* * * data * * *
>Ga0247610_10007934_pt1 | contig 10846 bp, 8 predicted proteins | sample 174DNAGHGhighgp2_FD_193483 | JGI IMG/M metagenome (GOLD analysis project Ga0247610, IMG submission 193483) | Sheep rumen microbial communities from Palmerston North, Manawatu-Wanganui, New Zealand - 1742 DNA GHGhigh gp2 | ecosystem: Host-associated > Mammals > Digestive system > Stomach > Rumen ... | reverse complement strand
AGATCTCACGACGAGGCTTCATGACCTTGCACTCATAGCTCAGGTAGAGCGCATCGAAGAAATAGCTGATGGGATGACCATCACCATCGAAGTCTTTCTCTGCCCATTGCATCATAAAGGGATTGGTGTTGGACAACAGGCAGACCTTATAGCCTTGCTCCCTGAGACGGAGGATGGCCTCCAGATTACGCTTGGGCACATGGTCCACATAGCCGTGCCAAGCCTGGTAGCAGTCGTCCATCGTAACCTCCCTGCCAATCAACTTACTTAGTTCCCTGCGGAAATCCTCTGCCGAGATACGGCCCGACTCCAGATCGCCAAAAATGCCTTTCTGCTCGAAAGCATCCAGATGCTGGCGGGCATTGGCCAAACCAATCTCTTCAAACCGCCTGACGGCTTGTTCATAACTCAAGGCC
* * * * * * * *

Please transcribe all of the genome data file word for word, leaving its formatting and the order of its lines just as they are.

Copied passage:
>Ga0247610_10007934_pt1 | contig 10846 bp, 8 predicted proteins | sample 174DNAGHGhighgp2_FD_193483 | JGI IMG/M metagenome (GOLD analysis project Ga0247610, IMG submission 193483) | Sheep rumen microbial communities from Palmerston North, Manawatu-Wanganui, New Zealand - 1742 DNA GHGhigh gp2 | ecosystem: Host-associated > Mammals > Digestive system > Stomach > Rumen ... | reverse complement strand
AGATCTCACGACGAGGCTTCATGACCTTGCACTCATAGCTCAGGTAGAGCGCATCGAAGAAATAGCTGATGGGATGACCATCACCATCGAAGTCTTTCTCTGCCCATTGCATCATAAAGGGATTGGTGTTGGACAACAGGCAGACCTTATAGCCTTGCTCCCTGAGACGGAGGATGGCCTCCAGATTACGCTTGGGCACATGGTCCACATAGCCGTGCCAAGCCTGGTAGCAGTCGTCCATCGTAACCTCCCTGCCAATCAACTTACTTAGTTCCCTGCGGAAATCCTCTGCCGAGATACGGCCCGACTCCAGATCGCCAAAAATGCCTTTCTGCTCGAAAGCATCCAGATGCTGGCGGGCATTGGCCAAACCAATCTCTTCAAACCGCCTGACGGCTTGTTCATAACTCAAGGCC